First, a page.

Descartes, Airclic, Siemens, Camstar. Bigger deals reflect stronger economy in the US market.
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And more deals. Why? Three major reasons. Number One: The market is awash with already-written code. It is amazing how much decent software is out there. Need new functionality? Why write code from scratch when you can buy and integrate? Two: Customer acquisitions probably are tops for some companies. Want to enter a new market? Why not just buy a company that is already there? These approaches speed up time to market as well as add expertise to the organization. And, Three: It’s hard to hire talent. Fresh recruits might take years to train and trust with sophisticated customers. Acquisition also brings depth of expertise to the firm.
Here are two examples of deals that occurred within the last month that meet the three criteria above.
Manufacturing—Siemens’ Acquisition of Camstar
Siemens hosted a quasi-surprise conference call with the analysts recently to announce the deal with Camstar. Siemens declined to provide the financial details, though. In the short term, Camstar will still operate as its own brand until ideas settle in on the best path forward.
Why This Deal?
Of late, Siemens has been investing more in the manufacturing space as they brought together all the manufacturing/product-centric software under one umbrella. Their message and direction is ideation, realization, utilization i.e., PLM to Manufacturing Execution Systems (MES) to service.1 So the Camstar acquisition makes sense to fill out their realization portfolio.
Camstar has been a steadily growing company in a tough market sector—MES. Sold in over 18 countries, it has gained a steady foothold in the global manufacturing space. Hence, it fits the Siemens profile of global presence. In addition, Camstar focused on electronics/discrete and medical devices—all target areas for Siemens. Siemens’ SIMATIC IT and its older acquisition of Index, with their XHQ solution, gave them demonstrable strength in the process industries. With Camstar, Siemens now has market strength across all the most populated industries.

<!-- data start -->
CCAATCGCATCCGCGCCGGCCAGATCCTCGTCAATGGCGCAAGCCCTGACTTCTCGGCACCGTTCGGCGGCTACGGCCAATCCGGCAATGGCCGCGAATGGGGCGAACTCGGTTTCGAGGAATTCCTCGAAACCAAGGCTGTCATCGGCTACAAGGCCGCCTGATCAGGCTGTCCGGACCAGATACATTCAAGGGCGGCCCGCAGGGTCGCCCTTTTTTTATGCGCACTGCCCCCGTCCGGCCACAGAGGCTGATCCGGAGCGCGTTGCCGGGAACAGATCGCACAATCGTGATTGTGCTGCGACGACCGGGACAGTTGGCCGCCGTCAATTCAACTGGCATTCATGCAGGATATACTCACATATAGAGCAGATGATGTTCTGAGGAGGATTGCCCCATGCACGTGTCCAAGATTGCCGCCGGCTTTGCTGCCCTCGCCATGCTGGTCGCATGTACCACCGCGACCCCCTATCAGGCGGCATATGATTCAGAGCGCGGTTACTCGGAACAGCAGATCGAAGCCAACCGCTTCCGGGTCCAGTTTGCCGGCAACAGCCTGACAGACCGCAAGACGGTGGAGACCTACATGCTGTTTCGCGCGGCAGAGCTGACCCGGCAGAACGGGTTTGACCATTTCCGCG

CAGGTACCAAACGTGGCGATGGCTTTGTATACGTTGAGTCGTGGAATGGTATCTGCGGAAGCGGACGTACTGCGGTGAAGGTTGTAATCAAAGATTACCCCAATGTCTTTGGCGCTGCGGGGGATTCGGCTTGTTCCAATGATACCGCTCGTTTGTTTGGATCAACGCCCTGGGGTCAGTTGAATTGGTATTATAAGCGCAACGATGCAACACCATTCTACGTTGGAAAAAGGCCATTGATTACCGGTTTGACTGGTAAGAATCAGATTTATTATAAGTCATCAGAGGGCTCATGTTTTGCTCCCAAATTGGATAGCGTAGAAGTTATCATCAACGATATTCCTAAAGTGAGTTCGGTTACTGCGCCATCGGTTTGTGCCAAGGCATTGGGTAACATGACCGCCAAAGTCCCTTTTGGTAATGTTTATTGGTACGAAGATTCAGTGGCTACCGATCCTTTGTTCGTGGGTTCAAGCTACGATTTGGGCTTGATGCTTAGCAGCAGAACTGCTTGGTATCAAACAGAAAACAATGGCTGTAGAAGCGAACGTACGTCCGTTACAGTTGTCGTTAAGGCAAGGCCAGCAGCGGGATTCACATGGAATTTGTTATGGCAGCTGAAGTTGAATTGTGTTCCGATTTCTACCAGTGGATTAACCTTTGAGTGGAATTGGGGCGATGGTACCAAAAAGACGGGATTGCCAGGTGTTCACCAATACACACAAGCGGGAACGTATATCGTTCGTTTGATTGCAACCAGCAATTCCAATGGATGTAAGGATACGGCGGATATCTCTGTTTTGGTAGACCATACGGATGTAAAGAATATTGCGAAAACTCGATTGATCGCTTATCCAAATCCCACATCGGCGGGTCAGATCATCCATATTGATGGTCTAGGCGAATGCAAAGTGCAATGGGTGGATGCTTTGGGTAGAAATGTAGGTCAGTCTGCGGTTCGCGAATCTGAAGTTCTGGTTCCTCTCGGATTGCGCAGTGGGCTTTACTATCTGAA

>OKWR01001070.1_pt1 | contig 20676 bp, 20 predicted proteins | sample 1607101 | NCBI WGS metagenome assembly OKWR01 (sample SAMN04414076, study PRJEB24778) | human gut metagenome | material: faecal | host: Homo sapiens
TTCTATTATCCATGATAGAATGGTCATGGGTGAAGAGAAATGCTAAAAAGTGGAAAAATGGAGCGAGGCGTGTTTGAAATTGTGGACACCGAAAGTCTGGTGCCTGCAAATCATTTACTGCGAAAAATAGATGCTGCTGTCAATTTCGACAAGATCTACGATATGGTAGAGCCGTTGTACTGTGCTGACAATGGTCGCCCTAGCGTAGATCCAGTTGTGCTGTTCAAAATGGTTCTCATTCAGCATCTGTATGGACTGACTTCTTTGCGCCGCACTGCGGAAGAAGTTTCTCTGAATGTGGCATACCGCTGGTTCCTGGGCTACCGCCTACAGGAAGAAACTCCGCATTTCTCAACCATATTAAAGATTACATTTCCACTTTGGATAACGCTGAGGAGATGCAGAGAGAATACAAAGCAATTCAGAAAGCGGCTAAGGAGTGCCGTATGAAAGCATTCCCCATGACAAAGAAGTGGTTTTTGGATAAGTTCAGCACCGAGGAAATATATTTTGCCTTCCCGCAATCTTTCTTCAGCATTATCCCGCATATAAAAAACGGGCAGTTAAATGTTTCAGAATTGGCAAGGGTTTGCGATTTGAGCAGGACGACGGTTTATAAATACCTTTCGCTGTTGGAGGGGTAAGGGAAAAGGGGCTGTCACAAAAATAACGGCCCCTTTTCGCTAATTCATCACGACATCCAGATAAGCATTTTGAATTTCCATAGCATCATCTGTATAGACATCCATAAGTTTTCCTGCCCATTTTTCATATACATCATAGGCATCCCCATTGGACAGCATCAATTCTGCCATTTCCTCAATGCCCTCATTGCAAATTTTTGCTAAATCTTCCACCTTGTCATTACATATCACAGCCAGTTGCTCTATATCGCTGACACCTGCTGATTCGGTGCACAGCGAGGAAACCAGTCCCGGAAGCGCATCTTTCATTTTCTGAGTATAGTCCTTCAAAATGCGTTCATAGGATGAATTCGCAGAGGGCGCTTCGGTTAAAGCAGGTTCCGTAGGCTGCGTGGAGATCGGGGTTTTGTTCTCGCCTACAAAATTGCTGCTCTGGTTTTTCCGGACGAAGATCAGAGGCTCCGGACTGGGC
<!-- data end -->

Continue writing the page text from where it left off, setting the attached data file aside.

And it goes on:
A few years back, no one would touch MES as far as investment goes, but with the resurgence of manufacturing focus in the US, there is a fresh market for fresh ideas. Key here is the broader integrated footprint with a manufacturing focus. Supply Chain applications providers have been ‘platforming away’ for a decade. Manufacturing thought in terms of enterprise—on premise—software. However today, with so much virtualization of the business model as well as centers of expertise within an enterprise, the need for a manufacturing platform integrated in the cloud with components that are simpatico is critical. This trend is particularly strong in discrete/component manufacturing areas, with the growth of the medical device market and the growing role of distribution and service providers within the channels.
On the Road…Transportation
Last week Descartes acquired Airclic Inc. (“Airclic”), a long term cloud/mobile solutions provider. This looks like a new and positive home for Airclic, who has had a few acquisitions, investment cycles and acquisitions of their own over the years, to finally bring together a cohesive and competitive solution. This was a ~$29M deal, which is a sizable investment on Descartes’ part.
Why This Deal?
This is an interesting addition for Descartes, who is continuing to assert their status in the transportation market. Airclic operated in a somewhat parallel universe to Descartes. Both companies have been focused on last mile logistics—Descartes more in retail and Airclic more in industrial markets, and in markets such as healthcare where Descartes may not have roamed before.
In addition, Descartes’ real focus has been on software for transportation—route planning, logistics information communications with their GLN2 and optimization; whereas Airclic’s domain has been more on the mobile side, with device integration, electronic proof of delivery, and so on. Both companies have 3PL customers in common, plenty of new accounts to pursue, as well as new growth opportunities ahead.
From large carriers to the owner/operator, the trucking industry has gone mobile and their requirements for cloud applications to support both tactical delivery execution and overall fleet/freight management are required. Both B2B and B2C businesses are focused on last mile excellence.
Conclusion—Are We Done Yet?
Not by a long shot. To be honest, every week when we have conversations with buyers, sellers, and investors who are musing and seeking their next investment, I am amazed, considering that we don’t hear more deal velocity. Stay tuned, though, there will be more interesting deals on the horizon.